What is the Difference Between Guardian Ad Litem and an Attorney?

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A guardian ad litem is appointed by the court on behalf of a child or person with a disability to represent their best interests in a legal proceeding. Guardian means a person who acts to protect or help someone. Ad litem means for the lawsuit.  
An attorney, lawyer, or attorney-at-law is a member of the legal profession who represents a client in court when pleading or defending a case.  
The definition of these two terms is vastly different, and so is their job description.  

The Guardian Ad Litem is an Independent Investigator 

The guardian ad litem does not represent the child, parent, or court. They talk to the child, parents, family members, friends, teachers, social workers, and others. Afterward, the guardian ad litem will put together a written recommendation on the living situation they believe is in the best interest of the child.  

The definition of what is in the best interest of the child varies from state to state. Factors often include the child’s current relationship with the parents, stability of the living situation, and the parent’s cooperation in caring for the child.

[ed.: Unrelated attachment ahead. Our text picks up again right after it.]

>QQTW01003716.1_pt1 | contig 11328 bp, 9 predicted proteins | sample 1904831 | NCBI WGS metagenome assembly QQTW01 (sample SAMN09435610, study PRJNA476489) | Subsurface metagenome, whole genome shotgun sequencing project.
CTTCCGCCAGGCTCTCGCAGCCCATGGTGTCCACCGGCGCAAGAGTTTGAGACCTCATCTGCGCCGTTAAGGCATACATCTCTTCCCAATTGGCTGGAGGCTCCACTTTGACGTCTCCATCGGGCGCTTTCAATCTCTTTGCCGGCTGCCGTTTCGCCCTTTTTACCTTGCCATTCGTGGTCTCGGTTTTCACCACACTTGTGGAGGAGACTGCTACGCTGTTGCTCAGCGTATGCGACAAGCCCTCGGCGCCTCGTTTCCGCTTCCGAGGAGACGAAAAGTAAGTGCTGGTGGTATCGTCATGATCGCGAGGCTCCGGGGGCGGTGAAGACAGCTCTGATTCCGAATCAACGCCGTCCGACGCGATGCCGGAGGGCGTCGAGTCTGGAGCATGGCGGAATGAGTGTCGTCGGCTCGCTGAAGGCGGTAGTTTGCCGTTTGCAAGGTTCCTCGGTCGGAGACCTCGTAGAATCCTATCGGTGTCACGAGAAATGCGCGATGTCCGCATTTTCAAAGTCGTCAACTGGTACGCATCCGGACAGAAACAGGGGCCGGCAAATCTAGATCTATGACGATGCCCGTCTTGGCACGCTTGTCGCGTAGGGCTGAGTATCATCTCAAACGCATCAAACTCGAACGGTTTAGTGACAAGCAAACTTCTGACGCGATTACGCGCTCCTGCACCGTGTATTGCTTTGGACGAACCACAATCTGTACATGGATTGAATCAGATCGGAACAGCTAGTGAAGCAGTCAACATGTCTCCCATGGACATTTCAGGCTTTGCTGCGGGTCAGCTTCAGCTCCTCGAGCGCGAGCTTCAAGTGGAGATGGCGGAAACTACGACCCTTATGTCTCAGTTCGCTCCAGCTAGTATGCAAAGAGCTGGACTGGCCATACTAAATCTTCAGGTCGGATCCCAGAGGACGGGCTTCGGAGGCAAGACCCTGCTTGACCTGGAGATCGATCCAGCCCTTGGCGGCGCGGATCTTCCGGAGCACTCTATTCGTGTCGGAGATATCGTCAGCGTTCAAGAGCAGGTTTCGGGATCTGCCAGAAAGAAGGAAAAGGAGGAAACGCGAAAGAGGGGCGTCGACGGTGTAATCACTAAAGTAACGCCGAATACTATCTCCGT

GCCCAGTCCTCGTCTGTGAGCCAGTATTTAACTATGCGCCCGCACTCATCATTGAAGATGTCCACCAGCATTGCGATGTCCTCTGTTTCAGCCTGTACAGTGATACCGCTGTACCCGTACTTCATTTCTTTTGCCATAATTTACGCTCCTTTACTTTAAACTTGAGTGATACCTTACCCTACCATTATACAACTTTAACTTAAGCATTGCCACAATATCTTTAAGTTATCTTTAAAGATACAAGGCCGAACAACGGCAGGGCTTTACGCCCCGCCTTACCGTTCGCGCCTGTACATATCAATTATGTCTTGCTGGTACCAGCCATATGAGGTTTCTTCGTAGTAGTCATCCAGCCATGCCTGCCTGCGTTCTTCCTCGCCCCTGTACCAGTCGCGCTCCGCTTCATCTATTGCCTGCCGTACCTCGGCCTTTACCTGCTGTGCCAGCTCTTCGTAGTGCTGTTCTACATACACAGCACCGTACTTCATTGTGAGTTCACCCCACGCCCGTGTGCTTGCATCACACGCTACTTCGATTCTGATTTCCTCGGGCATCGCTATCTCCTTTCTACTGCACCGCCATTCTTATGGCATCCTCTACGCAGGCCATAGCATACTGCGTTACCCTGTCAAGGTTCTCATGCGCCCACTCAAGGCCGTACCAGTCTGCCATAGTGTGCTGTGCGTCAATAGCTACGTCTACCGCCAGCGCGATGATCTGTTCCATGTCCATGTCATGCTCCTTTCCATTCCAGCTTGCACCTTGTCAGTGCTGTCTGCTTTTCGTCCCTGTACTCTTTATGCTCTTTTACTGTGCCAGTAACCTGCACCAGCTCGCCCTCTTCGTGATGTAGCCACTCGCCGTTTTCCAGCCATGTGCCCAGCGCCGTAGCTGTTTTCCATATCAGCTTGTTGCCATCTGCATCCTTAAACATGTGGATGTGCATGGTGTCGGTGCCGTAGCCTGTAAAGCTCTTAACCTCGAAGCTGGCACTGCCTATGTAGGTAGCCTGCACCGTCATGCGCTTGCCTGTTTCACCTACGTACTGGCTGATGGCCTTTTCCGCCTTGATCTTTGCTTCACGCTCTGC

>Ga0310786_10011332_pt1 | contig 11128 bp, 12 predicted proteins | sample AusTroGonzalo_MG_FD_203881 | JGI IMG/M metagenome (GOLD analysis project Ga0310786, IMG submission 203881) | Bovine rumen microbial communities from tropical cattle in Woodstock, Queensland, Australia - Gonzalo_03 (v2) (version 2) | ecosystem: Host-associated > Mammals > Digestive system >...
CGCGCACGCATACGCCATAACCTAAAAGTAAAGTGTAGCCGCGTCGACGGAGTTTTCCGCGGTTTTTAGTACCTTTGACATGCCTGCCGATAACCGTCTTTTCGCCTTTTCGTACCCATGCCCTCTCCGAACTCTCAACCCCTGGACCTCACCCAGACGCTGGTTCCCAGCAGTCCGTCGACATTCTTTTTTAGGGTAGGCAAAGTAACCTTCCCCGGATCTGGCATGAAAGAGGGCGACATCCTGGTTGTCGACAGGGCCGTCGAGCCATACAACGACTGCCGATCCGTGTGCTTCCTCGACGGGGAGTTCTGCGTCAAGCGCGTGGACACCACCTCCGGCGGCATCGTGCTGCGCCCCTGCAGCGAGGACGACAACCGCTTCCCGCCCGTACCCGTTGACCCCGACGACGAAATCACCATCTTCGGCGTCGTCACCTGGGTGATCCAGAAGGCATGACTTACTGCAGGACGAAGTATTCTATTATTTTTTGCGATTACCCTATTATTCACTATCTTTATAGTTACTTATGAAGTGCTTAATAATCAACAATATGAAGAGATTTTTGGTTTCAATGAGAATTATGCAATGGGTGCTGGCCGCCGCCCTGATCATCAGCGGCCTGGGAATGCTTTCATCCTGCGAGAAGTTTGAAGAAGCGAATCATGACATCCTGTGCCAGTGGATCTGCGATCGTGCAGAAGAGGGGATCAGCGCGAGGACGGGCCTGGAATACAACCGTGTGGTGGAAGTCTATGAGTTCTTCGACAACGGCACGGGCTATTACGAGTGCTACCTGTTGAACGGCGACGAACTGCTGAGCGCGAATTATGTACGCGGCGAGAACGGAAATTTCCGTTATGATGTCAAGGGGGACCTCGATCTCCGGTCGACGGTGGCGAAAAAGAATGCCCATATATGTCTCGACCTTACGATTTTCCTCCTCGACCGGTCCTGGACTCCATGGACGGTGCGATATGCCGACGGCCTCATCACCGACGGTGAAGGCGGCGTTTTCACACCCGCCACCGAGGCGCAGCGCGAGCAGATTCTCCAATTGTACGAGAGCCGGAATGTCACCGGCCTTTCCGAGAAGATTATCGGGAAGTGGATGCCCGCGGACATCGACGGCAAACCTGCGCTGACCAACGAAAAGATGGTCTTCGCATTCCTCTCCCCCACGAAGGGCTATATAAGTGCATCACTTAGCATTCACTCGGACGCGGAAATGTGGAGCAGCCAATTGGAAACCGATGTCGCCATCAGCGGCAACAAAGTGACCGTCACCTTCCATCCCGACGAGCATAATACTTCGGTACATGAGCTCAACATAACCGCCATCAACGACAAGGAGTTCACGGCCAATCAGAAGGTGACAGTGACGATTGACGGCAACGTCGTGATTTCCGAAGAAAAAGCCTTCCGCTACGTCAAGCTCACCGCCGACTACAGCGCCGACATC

The Guardian Ad Litem is supposed to be fair and impartial 

The recommendation may not be what the child or either of the parents want. The guardian ad litem will let the court know if his or her recommendation differs from what the child wants, but at the end of the day, it is their responsibility to make a fair and impartial recommendation. The judge does not have to do what the guardian ad litem recommends in a case, but they will consider the report in their decision.  

An attorney represents a parent or child in the case 

The attorney is acting as a legal advocate on behalf of the person he or she is representing. The attorney works to convince the court that the living arrangement his or her client wants, be it the child or the parent, is the right one. An attorney serves the client’s agenda.  

Sometimes an attorney is also a guardian ad litem 

A person serving as guardian ad litem may also be an attorney but does not have to be. Volunteer advocates and non-attorney licensed professionals, such as counselors and social workers, can serve as guardian ad litem. Laws vary between states on whether one person can serve as both an attorney for the child and the guardian ad litem.  
To learn more about the responsibilities and requirements of a guardian ad litem in your state, check with your local bar association.  

TalkingParents blogs are for informational purposes only and should not be construed as legal advice. Always consult with a qualified attorney regarding legal matters.

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